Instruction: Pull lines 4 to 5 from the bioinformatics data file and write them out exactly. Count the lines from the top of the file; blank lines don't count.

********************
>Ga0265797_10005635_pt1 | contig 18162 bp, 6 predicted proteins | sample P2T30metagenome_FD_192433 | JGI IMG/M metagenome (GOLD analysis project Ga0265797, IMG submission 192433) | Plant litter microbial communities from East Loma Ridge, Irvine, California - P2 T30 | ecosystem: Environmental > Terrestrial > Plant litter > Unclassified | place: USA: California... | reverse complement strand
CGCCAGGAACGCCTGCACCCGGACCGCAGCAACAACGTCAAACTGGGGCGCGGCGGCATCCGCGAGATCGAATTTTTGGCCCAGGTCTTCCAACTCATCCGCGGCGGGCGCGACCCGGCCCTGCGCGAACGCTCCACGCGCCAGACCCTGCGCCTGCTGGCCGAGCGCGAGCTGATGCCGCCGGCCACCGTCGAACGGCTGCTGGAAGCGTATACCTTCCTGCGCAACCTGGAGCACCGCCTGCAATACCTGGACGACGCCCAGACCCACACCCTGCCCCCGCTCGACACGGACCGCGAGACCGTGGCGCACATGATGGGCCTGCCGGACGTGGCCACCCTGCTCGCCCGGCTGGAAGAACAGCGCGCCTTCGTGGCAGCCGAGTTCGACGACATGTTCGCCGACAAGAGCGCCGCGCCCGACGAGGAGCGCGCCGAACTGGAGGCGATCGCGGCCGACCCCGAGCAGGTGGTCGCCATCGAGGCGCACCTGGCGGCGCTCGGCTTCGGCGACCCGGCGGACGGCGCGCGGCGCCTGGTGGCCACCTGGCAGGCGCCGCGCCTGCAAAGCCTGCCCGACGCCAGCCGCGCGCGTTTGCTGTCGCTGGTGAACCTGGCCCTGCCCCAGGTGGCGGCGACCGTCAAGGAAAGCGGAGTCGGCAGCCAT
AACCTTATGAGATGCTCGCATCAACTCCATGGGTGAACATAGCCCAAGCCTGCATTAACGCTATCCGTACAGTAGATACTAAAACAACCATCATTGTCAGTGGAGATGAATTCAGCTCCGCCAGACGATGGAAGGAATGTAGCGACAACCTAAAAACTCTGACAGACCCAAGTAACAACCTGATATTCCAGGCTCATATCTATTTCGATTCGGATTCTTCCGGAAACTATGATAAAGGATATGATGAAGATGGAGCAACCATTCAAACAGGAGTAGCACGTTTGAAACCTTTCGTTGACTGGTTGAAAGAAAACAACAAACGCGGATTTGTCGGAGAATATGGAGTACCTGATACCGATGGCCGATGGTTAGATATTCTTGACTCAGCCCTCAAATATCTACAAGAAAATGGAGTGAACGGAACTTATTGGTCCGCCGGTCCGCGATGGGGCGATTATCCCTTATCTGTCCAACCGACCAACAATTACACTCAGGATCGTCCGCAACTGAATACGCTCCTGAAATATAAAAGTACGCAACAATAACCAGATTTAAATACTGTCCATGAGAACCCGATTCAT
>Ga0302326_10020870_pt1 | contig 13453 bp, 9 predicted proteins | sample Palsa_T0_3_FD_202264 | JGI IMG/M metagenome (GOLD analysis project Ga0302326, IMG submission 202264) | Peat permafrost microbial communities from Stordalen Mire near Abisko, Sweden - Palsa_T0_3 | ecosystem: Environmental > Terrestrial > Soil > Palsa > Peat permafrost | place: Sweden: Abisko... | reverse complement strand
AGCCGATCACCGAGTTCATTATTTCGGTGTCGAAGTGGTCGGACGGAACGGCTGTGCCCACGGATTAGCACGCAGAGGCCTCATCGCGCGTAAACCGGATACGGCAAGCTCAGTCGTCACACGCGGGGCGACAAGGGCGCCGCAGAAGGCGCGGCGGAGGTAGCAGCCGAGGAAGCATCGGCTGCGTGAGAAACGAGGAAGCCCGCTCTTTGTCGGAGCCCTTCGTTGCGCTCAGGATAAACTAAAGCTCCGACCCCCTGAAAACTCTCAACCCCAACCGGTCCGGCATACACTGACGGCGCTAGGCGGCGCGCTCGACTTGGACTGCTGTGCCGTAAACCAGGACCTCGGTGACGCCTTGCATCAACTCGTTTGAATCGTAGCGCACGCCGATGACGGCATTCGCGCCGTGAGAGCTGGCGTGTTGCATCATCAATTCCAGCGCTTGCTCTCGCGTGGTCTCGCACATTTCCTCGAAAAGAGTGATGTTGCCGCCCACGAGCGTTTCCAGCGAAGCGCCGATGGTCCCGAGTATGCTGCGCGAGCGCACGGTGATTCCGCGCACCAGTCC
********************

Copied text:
>Ga0302326_10020870_pt1 | contig 13453 bp, 9 predicted proteins | sample Palsa_T0_3_FD_202264 | JGI IMG/M metagenome (GOLD analysis project Ga0302326, IMG submission 202264) | Peat permafrost microbial communities from Stordalen Mire near Abisko, Sweden - Palsa_T0_3 | ecosystem: Environmental > Terrestrial > Soil > Palsa > Peat permafrost | place: Sweden: Abisko... | reverse complement strand
AGCCGATCACCGAGTTCATTATTTCGGTGTCGAAGTGGTCGGACGGAACGGCTGTGCCCACGGATTAGCACGCAGAGGCCTCATCGCGCGTAAACCGGATACGGCAAGCTCAGTCGTCACACGCGGGGCGACAAGGGCGCCGCAGAAGGCGCGGCGGAGGTAGCAGCCGAGGAAGCATCGGCTGCGTGAGAAACGAGGAAGCCCGCTCTTTGTCGGAGCCCTTCGTTGCGCTCAGGATAAACTAAAGCTCCGACCCCCTGAAAACTCTCAACCCCAACCGGTCCGGCATACACTGACGGCGCTAGGCGGCGCGCTCGACTTGGACTGCTGTGCCGTAAACCAGGACCTCGGTGACGCCTTGCATCAACTCGTTTGAATCGTAGCGCACGCCGATGACGGCATTCGCGCCGTGAGAGCTGGCGTGTTGCATCATCAATTCCAGCGCTTGCTCTCGCGTGGTCTCGCACATTTCCTCGAAAAGAGTGATGTTGCCGCCCACGAGCGTTTCCAGCGAAGCGCCGATGGTCCCGAGTATGCTGCGCGAGCGCACGGTGATTCCGCGCACCAGTCC